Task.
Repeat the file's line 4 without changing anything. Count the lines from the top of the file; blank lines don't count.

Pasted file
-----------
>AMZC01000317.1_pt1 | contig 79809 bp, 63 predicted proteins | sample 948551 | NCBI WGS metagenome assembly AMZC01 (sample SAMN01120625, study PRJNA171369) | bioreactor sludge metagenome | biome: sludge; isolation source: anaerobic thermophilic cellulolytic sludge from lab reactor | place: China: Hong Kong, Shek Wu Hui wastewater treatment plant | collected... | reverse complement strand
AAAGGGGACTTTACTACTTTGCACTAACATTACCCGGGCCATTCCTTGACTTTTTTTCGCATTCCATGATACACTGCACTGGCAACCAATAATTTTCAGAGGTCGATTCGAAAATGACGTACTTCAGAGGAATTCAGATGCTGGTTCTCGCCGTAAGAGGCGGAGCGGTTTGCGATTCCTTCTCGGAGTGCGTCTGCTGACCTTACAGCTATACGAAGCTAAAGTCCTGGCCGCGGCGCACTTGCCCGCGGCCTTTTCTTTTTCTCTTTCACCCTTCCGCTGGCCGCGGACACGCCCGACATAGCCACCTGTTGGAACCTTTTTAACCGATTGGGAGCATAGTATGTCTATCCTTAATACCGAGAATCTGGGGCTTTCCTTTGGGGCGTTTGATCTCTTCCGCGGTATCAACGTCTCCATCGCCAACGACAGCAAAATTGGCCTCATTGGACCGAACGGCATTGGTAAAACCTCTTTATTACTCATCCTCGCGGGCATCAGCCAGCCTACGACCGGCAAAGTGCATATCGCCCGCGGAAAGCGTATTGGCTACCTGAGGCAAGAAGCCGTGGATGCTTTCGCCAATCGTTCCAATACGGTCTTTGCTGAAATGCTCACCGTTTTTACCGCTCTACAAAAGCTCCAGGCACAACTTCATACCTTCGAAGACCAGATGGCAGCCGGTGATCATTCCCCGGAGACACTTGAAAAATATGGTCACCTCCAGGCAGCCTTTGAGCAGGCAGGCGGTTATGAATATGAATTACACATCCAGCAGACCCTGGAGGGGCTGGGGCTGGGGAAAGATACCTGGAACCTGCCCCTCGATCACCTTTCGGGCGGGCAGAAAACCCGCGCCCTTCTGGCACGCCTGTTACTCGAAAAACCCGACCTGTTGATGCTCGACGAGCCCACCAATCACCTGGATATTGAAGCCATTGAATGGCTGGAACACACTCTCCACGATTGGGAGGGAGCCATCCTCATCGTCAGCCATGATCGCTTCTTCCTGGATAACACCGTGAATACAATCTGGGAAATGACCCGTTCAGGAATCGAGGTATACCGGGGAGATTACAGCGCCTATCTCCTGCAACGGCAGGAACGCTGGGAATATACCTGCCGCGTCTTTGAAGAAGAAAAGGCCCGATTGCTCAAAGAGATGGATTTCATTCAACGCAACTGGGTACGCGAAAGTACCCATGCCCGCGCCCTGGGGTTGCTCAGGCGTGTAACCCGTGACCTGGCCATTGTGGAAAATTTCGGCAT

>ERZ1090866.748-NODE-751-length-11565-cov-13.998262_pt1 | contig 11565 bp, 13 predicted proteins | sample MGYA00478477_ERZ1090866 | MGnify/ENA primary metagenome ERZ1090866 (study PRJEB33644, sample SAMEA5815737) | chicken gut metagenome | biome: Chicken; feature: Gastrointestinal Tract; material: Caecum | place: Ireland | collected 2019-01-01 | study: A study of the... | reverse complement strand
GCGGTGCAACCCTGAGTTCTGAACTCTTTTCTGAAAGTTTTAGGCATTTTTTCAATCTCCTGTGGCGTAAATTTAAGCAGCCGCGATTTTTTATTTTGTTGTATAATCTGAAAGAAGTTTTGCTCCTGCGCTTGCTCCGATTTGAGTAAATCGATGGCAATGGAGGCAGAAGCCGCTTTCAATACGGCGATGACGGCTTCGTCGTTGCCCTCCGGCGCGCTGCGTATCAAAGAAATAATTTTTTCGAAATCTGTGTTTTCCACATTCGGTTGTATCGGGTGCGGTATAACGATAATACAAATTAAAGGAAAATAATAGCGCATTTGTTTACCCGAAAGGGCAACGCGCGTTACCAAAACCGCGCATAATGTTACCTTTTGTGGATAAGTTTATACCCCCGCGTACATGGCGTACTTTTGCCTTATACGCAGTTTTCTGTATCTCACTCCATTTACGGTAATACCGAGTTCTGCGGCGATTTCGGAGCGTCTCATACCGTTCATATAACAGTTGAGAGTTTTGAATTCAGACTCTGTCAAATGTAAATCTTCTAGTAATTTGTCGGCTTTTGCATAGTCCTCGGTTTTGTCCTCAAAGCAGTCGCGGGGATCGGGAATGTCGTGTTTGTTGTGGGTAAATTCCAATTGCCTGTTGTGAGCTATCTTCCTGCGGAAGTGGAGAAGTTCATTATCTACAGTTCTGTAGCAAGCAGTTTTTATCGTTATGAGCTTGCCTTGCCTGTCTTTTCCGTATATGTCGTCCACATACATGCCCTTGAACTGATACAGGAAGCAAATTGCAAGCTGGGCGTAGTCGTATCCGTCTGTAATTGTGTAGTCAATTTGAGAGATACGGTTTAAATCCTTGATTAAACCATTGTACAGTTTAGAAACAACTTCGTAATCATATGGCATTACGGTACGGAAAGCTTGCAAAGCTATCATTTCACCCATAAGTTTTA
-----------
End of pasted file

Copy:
GCGGTGCAACCCTGAGTTCTGAACTCTTTTCTGAAAGTTTTAGGCATTTTTTCAATCTCCTGTGGCGTAAATTTAAGCAGCCGCGATTTTTTATTTTGTTGTATAATCTGAAAGAAGTTTTGCTCCTGCGCTTGCTCCGATTTGAGTAAATCGATGGCAATGGAGGCAGAAGCCGCTTTCAATACGGCGATGACGGCTTCGTCGTTGCCCTCCGGCGCGCTGCGTATCAAAGAAATAATTTTTTCGAAATCTGTGTTTTCCACATTCGGTTGTATCGGGTGCGGTATAACGATAATACAAATTAAAGGAAAATAATAGCGCATTTGTTTACCCGAAAGGGCAACGCGCGTTACCAAAACCGCGCATAATGTTACCTTTTGTGGATAAGTTTATACCCCCGCGTACATGGCGTACTTTTGCCTTATACGCAGTTTTCTGTATCTCACTCCATTTACGGTAATACCGAGTTCTGCGGCGATTTCGGAGCGTCTCATACCGTTCATATAACAGTTGAGAGTTTTGAATTCAGACTCTGTCAAATGTAAATCTTCTAGTAATTTGTCGGCTTTTGCATAGTCCTCGGTTTTGTCCTCAAAGCAGTCGCGGGGATCGGGAATGTCGTGTTTGTTGTGGGTAAATTCCAATTGCCTGTTGTGAGCTATCTTCCTGCGGAAGTGGAGAAGTTCATTATCTACAGTTCTGTAGCAAGCAGTTTTTATCGTTATGAGCTTGCCTTGCCTGTCTTTTCCGTATATGTCGTCCACATACATGCCCTTGAACTGATACAGGAAGCAAATTGCAAGCTGGGCGTAGTCGTATCCGTCTGTAATTGTGTAGTCAATTTGAGAGATACGGTTTAAATCCTTGATTAAACCATTGTACAGTTTAGAAACAACTTCGTAATCATATGGCATTACGGTACGGAAAGCTTGCAAAGCTATCATTTCACCCATAAGTTTTA